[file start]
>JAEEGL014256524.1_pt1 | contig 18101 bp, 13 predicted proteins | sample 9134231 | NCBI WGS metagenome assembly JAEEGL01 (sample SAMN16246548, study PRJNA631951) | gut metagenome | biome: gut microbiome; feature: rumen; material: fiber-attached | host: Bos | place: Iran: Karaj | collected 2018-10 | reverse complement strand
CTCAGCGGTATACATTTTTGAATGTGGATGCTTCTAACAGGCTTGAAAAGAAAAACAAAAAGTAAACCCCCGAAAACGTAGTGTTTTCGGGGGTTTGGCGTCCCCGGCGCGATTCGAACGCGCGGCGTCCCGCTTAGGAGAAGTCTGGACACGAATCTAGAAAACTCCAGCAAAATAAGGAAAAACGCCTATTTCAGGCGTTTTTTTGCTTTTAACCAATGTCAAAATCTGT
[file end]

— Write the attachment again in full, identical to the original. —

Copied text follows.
>JAEEGL014256524.1_pt1 | contig 18101 bp, 13 predicted proteins | sample 9134231 | NCBI WGS metagenome assembly JAEEGL01 (sample SAMN16246548, study PRJNA631951) | gut metagenome | biome: gut microbiome; feature: rumen; material: fiber-attached | host: Bos | place: Iran: Karaj | collected 2018-10 | reverse complement strand
CTCAGCGGTATACATTTTTGAATGTGGATGCTTCTAACAGGCTTGAAAAGAAAAACAAAAAGTAAACCCCCGAAAACGTAGTGTTTTCGGGGGTTTGGCGTCCCCGGCGCGATTCGAACGCGCGGCGTCCCGCTTAGGAGAAGTCTGGACACGAATCTAGAAAACTCCAGCAAAATAAGGAAAAACGCCTATTTCAGGCGTTTTTTTGCTTTTAACCAATGTCAAAATCTGT